Donors have harshly criticized the government for not making adequate progress in key reform efforts since the Consultative Group meeting in June, when the international community pledged a total of $615 million to Cambodia.
The donors—which included members from the World Bank, Asian Development Bank and various embassies—chastised the government for not making significant progress in judicial, anti-corruption and civil service reform, and reprimanded the government for not making improvements in the forestry sector, said Urooj Malik, country representative for the ADB.
The meeting was an internal donor meeting, and representatives from the Cambodian government were not invited, Malik said.
“In general, there was a lot of concern expressed by donors about the progress the government has made in the sector of reforms,” Malik said. “The government’s report card since the CG meeting does not look good.”
Malik said the government does not consider judicial reform and anti-corruption legislation a priority, and is concentrating instead on the commune elections in February. He said the government has been especially slow in pushing for reforms in both sectors, and added that the government‘s attempts at civil service reform have also been “extremely slow.”
This sentiment was also expressed by British ambassador Stephen Bridges, who wrote in a faxed statement: “There has been little or no progress to achieve reform of the judicial system or to implement anti-corruption legislation. These are key reform issues and are essential for the future development of the country.”
Both Malik and Bridges praised the National Assembly for passing the land law earlier this year. Malik added that now the government must look at “enforcement and implementation” of the land law.
The government has not received any reports or official responses from the donors regarding their disappointment in the government’s reform efforts, and Minister of Cabinet Sok An said Tuesday that he was unaware of any donor meeting.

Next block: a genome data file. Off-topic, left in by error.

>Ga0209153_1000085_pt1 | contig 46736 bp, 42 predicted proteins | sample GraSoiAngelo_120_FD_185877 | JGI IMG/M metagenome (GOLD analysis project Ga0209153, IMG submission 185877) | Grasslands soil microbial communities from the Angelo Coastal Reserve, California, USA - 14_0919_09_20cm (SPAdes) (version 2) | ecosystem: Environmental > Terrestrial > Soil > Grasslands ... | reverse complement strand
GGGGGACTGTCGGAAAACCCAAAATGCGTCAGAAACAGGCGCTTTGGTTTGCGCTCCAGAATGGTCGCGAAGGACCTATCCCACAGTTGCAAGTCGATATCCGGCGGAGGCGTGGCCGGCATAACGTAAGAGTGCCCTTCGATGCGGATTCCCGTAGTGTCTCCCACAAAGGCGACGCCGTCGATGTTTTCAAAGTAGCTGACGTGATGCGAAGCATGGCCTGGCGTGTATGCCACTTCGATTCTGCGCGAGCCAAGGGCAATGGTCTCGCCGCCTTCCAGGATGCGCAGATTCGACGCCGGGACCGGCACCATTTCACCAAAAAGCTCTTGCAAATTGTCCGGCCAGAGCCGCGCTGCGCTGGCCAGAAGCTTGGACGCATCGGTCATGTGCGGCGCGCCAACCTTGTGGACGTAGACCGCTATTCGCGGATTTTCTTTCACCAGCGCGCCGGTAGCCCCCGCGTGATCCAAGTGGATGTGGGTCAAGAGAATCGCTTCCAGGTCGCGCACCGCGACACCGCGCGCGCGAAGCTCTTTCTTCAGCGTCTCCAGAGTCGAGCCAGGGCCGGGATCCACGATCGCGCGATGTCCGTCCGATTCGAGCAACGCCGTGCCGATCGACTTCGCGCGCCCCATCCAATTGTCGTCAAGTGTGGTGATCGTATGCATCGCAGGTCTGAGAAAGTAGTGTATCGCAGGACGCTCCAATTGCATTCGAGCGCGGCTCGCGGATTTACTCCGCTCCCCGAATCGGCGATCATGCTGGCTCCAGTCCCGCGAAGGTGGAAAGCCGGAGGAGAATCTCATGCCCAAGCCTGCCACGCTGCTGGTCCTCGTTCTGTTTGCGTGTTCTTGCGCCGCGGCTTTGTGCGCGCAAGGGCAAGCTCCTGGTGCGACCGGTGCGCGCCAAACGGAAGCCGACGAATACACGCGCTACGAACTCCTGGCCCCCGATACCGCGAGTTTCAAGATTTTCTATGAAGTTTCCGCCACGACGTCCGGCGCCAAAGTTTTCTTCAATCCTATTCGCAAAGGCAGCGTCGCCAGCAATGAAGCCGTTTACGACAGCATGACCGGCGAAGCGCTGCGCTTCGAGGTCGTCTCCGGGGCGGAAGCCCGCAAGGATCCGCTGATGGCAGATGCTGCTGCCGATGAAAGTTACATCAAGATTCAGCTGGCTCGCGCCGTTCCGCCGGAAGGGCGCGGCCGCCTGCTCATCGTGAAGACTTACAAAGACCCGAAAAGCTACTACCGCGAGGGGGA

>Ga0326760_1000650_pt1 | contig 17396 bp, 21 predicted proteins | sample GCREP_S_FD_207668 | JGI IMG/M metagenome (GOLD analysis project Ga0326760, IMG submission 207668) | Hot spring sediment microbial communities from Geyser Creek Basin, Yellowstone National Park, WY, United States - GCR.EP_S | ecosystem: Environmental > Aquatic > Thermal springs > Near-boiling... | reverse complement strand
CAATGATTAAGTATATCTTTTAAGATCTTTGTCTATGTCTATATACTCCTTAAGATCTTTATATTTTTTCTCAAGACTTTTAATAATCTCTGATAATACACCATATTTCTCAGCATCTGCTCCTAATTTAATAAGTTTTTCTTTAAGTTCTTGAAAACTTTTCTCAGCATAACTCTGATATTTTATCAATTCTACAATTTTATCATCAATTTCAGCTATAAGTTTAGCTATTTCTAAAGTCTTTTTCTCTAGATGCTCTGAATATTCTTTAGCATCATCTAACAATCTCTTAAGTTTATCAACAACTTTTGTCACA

Sum Manit, secretary of state for the Council of Ministers, said the government has been working “very hard” on reform efforts, and they should be given more time to institute changes since the donor meeting was only four months ago.
“We are trying to solve one thousand and one problems at the same time,” Sum Manit said. “What kind of improvements can we make in four months? We need to study these problems and make strategies. We are waiting for an official response from the donors [regarding Thursday‘s donor meeting] so the Council of Ministers can respond.”
Malik said Bonaventure Mbida-Essama, head of the World Bank office in Cambodia and chair of Thursday’s donor meeting, met with officials from the Council of Ministers after that meeting to discuss these issues. Mbida-Essama could not be reached for comment Tuesday.
When asked if the alleged lack of progress will influence how much donors give at the next CG meeting, Malik said these were “pledges, not necessarily commitments.” The ADB—which pledged $90 million to Cambodia at the June CG meeting—is looking at performance-based allocations, meaning that it will fulfill its monetary pledges to government programs that are working and will “adjust” for the programs that are not producing reforms, Malik said.
Japanese ambassador Gotaro Ogawa said the Cambodian government has been engaged in “radical” reform efforts that are very difficult to carry out, so he understands the slow rate of progress.
“We have seen some delays, and some progress,” Gotaro said, who conceded that the rate of judicial and corruption reform have been slow. Japan, which pledged $118 million at the June meeting, is the largest single donor to Cambodia.
When asked if the current delays will affect the amount Japan pledges in the future, Gotaro said: “We have to judge from the overall situation, and if there is no progress it could influence how much we give.”
(Additional reporting by Michelle Vachon)